Deputy tells woman to get out of car and walk
December 6, 2011
Steve Hamilton, manager of The Market at Park City’s pharmacy, said he was appalled when his longtime tech assistant, Marti Marie Parker, was told by a Summit County Sheriff’s Department deputy to get her things out of her car and walk to work or find a bus stop — in a snowstorm, along a busy highway.
On Sunday morning, Parker called her employer from the side of the road near Bear Hollow on S.R. 224 where she had been pulled over by Summit County Deputy Andy Crnich for driving with expired registration tags. It was the second time she had been stopped for the violation and Crnich was adamant about impounding her car on the spot. Parker called Hamilton to let him know she would be late because they were taking her car and she was going to walk into town.
Hamilton grabbed his car keys, pulled the pharmacy windows shut and dashed out the door to pick her up. When he arrived, Parker, who is five months pregnant, was standing outside holding her belongings and a car seat, he said.
"That shouldn’t happen here. This is a small town," said Hamilton, adding, "We need to take care of each other."
When he arrived on the scene and expressed his concerns to the officer, Hamilton said, "The body language was definitely intimidating. I tried to explain that she was trying to take care of it. She had a plan
"It was heavy handed. Who’s going to leave a 5-foot, 1-inch woman on the side of the road in a snowstorm? He is five times her size, with a badge and a gun, and he didn’t even offer to let her sit in his car."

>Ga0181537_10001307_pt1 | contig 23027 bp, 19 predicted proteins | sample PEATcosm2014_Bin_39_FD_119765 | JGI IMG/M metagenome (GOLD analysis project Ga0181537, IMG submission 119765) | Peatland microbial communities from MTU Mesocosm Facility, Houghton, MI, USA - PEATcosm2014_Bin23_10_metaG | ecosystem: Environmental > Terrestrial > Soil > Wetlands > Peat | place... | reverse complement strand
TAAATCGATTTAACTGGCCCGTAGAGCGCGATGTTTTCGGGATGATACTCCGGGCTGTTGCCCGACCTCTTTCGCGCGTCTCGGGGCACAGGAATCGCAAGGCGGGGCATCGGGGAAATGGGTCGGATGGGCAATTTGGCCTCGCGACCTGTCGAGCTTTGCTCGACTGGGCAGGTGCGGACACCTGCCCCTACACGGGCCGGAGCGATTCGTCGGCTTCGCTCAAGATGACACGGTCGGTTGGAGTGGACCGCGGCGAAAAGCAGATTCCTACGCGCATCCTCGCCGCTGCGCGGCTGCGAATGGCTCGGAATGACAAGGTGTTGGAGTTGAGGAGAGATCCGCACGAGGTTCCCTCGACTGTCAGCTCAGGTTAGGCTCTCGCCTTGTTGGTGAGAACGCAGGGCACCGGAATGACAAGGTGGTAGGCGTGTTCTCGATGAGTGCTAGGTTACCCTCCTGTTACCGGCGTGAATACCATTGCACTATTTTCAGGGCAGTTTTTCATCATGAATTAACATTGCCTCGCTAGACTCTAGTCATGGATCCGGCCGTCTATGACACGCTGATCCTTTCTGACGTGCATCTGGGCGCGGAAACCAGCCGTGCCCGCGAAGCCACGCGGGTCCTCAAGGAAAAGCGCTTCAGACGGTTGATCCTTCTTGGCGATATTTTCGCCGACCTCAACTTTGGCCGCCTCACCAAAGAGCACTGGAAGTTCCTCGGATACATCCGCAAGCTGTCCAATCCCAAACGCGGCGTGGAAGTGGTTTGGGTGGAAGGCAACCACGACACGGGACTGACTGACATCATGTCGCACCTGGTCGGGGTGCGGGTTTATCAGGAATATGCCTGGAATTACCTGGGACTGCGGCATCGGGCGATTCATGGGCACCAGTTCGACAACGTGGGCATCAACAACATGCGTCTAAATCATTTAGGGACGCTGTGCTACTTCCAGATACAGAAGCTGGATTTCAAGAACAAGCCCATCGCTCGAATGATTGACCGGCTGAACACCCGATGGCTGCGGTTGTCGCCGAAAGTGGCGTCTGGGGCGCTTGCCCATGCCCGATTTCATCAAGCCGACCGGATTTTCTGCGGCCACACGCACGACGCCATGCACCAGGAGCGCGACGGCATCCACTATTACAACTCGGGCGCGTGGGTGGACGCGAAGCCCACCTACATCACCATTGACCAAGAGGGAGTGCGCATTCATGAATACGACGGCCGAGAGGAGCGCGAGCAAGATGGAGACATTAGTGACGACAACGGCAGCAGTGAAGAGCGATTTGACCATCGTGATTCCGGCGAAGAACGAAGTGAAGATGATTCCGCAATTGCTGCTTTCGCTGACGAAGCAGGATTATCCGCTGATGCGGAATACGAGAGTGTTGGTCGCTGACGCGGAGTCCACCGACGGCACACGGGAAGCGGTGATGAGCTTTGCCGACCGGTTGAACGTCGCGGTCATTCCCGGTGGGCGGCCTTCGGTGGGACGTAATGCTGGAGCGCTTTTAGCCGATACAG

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Parker admits that she was in the wrong. "I was an idiot. I should have taken care of it. I needed to buy two tires and that took all my money. And then my transmission went out." After she was stopped by a Park City Police office last week, Parker says she made plans to get the car registered on Monday. She explained the situation to the deputy but said his response was, "Yeah, well it looks like the other officer was being nice and I am not going to be that nice. I am going to impound your car."
According to Parker, " He said I had to get out of the car and start walking . That scared me."
After returning to the pharmacy, Hamilton said he intended to file an complaint with the Sheriff’s Department. He called several people including Sheriff Dave Edmunds, who returned his call later with an apology. Although still upset, Hamilton said he no longer plans to file an official complaint but hopes the sheriff will reprimand the deputy.
When contacted on Monday, Edmunds defended the deputy’s actions but also said he wishes it had been handled differently. According to Edmunds, the officer’s actions were lawful and the impound was warranted. "It was five months overdue. According to the state legislature, if it is more than three months overdue we are supposed to impound the car." According to Edmunds, the state is taking a hard line on citizens who evade paying taxes by not renewing their registration.
Edmunds added that he had not had the chance, yet, to review the videotape of the traffic stop but planned to do so on Tuesday. "My main concern is how long the woman was out of the car. I don’t think it was more than 10 minutes."
Edmunds also said, "It could have been done better. I have talked to my command center about it. We should have treated this lady like a lady. We could have offered a ride. We could have been more customer-service oriented. We are committed to doing better."
In the meantime, Parker’s car is now registered. On Monday, with help from her mom, she paid $189 in registration fees, $195 in towing and impound costs and $126 for the emissions test and other fees required by Salt Lake City.